Policy 2.19 - Consensual Relationships


The college’s educational mission is promoted by professionalism in the following relationships: student-faculty, employee-supervisor, and student- supervisor. Professionalism is fostered by an atmosphere of mutual trust and respect. Actions of college employees that harm this atmosphere undermine professionalism and hinder fulfillment of the college’s educational mission. Trust and respect are diminished when those in positions of authority abuse, or appear to abuse, their power. Those who abuse, or appear to abuse, their power in such a context violate their duty to the college community.

Responsibility

Supervisors are responsible for ensuring that the institution’s anti-harassment policy is followed and for maintaining an environment free of harassment.

Consensual Relationships – No college employee should have an intimate and/or amorous relationship (consensual or otherwise) with an employee that he/she supervises directly or who is under the supervisor’s chain of command. Intimate and/or amorous relationships between employees outside the supervisory relationship may lead to difficulties but are not prohibited.

Student – Specific

Faculty and/or staff members with professional or supervisory responsibility have the opportunity to exercise power over students, whether in giving them praise or criticism, evaluating them, making recommendations for their further studies, future employment, or conferring any other benefits on them. The college views intimate and/or amorous relationships between faculty and/or staff members and students in these instances as wrong when the faculty or staff member has professional or supervisory responsibility for the student. Voluntary consent by the student in such a relationship is suspect given the fundamentally asymmetric nature of the relationship. Moreover, other students, faculty and/or staff members in these instances may be affected by such unprofessional behavior because it could place the faculty and/or staff member in a position to favor or advance one student’s interest at the expense of others and implicitly makes obtaining benefits contingent on amorous or sexual favors. Therefore, the college views it as unethical if faculty or staff members engage in intimate, amorous relations with students enrolled in their classes or subject to their supervision, even when both parties appear to have consented to the relationship. The college does not tolerate the involvement of faculty and/or staff members in such intimate and/or amorous relationships.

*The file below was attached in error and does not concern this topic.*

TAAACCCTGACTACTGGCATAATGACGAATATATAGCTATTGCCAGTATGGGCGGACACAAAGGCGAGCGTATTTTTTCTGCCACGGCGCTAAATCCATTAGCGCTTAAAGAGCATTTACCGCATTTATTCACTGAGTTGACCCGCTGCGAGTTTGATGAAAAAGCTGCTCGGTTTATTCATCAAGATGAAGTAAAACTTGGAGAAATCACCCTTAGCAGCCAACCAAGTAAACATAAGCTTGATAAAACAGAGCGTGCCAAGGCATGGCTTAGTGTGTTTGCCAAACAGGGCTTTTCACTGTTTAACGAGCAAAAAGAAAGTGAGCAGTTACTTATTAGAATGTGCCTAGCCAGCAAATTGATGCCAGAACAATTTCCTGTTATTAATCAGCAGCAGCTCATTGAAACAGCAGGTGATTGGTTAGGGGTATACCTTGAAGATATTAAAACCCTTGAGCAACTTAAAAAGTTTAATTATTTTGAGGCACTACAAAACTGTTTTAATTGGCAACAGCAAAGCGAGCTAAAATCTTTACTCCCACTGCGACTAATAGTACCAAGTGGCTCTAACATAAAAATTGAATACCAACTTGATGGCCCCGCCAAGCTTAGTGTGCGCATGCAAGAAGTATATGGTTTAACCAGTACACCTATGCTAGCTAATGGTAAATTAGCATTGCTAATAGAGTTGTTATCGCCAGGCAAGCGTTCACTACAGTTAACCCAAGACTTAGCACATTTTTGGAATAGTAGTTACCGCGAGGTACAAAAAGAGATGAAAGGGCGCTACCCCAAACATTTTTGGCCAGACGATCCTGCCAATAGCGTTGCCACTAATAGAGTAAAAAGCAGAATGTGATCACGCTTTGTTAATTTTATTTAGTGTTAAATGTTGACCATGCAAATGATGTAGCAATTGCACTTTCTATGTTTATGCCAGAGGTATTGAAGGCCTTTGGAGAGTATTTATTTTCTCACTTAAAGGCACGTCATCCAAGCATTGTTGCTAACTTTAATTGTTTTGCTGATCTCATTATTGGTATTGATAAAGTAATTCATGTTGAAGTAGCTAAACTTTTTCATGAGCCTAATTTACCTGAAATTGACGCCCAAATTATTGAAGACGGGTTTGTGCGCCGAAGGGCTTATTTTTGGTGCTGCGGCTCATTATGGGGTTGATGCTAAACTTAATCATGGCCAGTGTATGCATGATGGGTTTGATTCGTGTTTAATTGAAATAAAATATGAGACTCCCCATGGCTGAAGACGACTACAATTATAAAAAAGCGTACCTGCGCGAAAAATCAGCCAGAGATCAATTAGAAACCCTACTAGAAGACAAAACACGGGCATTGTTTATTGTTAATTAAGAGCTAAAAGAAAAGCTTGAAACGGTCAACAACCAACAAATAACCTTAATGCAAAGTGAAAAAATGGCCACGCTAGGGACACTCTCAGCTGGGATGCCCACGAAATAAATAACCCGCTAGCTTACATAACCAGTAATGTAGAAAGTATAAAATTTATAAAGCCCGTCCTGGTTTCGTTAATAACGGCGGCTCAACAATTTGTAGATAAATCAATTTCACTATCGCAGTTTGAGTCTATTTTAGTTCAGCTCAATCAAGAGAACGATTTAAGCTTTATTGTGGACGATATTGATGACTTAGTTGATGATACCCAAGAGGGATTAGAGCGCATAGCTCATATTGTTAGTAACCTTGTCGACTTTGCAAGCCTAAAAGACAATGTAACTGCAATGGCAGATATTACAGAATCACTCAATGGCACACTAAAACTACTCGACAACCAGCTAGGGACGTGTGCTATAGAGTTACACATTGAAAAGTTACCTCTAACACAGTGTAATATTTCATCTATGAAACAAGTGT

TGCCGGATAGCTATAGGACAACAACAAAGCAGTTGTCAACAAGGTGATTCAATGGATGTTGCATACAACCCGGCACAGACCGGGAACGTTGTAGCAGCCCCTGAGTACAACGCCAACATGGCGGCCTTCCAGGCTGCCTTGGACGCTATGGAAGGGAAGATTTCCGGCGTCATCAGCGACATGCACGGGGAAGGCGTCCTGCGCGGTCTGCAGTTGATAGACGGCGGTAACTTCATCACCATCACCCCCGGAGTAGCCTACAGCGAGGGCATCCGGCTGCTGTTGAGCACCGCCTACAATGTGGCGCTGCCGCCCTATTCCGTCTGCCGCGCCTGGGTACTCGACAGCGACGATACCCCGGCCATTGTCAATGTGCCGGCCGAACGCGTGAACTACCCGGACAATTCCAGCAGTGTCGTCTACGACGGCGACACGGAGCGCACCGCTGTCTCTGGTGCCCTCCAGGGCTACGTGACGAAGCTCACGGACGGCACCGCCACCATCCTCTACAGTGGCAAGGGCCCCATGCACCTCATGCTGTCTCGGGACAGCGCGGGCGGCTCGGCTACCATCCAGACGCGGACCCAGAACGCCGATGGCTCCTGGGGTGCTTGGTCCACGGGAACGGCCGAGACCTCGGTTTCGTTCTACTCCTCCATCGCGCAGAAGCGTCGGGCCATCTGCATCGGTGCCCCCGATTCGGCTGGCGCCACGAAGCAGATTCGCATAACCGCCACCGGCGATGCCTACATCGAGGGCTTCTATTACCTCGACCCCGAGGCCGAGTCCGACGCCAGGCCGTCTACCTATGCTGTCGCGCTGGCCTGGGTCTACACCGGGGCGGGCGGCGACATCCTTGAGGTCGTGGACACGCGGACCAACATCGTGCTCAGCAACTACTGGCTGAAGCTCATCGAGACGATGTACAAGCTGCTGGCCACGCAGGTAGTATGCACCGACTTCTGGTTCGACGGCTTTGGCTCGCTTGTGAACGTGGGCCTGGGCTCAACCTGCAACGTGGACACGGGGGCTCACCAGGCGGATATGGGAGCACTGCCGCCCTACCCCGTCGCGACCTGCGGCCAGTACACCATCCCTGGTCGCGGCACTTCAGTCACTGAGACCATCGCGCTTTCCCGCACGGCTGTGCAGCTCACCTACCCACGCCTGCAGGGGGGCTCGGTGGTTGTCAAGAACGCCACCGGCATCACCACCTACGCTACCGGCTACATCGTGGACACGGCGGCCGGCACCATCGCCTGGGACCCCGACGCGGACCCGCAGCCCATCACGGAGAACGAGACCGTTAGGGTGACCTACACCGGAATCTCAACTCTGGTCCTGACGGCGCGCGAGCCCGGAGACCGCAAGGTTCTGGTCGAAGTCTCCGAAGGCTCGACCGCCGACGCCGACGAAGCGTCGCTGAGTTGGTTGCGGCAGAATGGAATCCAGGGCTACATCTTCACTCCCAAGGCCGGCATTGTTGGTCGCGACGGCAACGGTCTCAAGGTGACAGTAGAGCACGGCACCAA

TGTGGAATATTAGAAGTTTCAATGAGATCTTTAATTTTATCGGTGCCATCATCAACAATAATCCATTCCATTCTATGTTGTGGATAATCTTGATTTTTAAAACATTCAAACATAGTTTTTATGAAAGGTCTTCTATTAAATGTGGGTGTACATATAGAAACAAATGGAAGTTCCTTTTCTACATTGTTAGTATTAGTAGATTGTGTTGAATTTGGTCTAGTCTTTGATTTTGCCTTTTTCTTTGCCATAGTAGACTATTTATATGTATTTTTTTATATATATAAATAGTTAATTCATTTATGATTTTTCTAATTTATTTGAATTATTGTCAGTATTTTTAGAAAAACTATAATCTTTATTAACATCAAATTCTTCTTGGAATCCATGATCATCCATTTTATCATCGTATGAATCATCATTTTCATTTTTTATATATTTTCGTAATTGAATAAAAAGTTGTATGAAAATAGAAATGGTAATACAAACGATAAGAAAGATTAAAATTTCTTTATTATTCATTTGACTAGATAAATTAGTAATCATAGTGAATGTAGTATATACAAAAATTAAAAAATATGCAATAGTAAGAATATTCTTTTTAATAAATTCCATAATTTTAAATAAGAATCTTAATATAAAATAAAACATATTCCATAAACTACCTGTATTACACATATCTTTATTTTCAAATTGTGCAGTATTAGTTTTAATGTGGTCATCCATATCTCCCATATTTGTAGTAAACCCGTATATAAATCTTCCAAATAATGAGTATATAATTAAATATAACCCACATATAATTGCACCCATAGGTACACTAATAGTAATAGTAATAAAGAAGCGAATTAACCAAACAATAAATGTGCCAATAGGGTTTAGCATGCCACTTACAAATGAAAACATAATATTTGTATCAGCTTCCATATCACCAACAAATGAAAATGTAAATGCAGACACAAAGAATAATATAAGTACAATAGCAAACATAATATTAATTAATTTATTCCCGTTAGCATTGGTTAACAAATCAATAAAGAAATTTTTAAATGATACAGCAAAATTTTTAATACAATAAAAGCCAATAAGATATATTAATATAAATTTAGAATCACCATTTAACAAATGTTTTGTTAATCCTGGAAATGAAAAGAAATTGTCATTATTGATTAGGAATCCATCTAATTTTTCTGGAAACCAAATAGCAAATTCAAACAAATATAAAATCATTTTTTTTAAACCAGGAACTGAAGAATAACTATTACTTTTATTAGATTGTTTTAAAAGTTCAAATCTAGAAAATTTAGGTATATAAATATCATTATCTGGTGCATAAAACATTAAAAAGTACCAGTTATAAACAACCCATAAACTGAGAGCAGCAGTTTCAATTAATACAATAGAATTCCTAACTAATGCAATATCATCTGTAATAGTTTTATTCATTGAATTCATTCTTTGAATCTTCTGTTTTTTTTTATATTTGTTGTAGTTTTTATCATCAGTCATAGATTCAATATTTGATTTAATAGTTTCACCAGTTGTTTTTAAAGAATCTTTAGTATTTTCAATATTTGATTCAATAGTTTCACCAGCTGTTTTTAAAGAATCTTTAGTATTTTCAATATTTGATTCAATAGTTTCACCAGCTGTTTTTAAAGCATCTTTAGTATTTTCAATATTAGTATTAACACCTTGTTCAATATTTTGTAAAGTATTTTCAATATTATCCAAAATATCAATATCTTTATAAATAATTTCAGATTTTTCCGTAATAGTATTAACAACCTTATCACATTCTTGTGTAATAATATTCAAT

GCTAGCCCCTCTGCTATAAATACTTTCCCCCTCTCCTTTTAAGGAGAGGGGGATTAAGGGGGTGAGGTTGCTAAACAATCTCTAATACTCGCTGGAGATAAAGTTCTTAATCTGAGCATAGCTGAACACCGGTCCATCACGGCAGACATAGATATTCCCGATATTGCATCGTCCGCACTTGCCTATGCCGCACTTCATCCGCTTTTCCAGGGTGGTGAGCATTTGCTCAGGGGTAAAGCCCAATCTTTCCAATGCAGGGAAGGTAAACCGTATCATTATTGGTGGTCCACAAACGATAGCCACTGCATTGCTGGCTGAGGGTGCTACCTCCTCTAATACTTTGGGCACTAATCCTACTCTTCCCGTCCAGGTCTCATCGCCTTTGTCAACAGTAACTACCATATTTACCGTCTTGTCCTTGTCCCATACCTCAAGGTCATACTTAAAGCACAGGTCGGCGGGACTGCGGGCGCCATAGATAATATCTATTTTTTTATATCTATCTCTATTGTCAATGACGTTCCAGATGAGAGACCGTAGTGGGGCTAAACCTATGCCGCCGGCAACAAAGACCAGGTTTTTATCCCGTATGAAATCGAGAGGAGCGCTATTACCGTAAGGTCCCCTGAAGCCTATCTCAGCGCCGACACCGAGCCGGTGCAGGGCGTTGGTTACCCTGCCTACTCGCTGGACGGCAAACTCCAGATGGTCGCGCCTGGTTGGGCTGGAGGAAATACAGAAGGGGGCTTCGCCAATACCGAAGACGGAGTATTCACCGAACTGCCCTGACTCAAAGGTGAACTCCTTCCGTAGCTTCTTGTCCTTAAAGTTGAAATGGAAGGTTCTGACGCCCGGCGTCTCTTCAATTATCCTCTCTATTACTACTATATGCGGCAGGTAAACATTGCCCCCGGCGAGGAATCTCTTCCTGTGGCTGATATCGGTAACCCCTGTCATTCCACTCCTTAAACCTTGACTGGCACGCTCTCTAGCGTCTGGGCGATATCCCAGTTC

Consensual Relationships in the Instructional/Supervisory Context

No faculty or staff member should have an intimate and/or amorous relationship (consensual or otherwise) with a student who is enrolled in a course being taught by the faculty member or whose work is being supervised by the faculty or staff member.

Consensual Relationships Outside the Instructional/Supervisory Context

Intimate and/or amorous relationships between faculty and/or staff members and students occurring outside the instructional or supervisory context may lead to difficulties. Particularly when the faculty member and the student are in the same academic unit or in units that are academically allied, relationships that the parties view as consensual may appear to others to be exploitative. Furthermore, in such situations (and others that cannot be anticipated), the faculty and/or staff member may face serious conflicts of interest and should be careful to distance himself/herself from any decisions that may reward or penalize the student with whom the faculty and/or staff member currently has or had in the past an amorous relationship. The college strongly discourages these relationships.

Adopted: July 16, 1985

Revised: March 22, 2021

Reviewed: February 17, 2021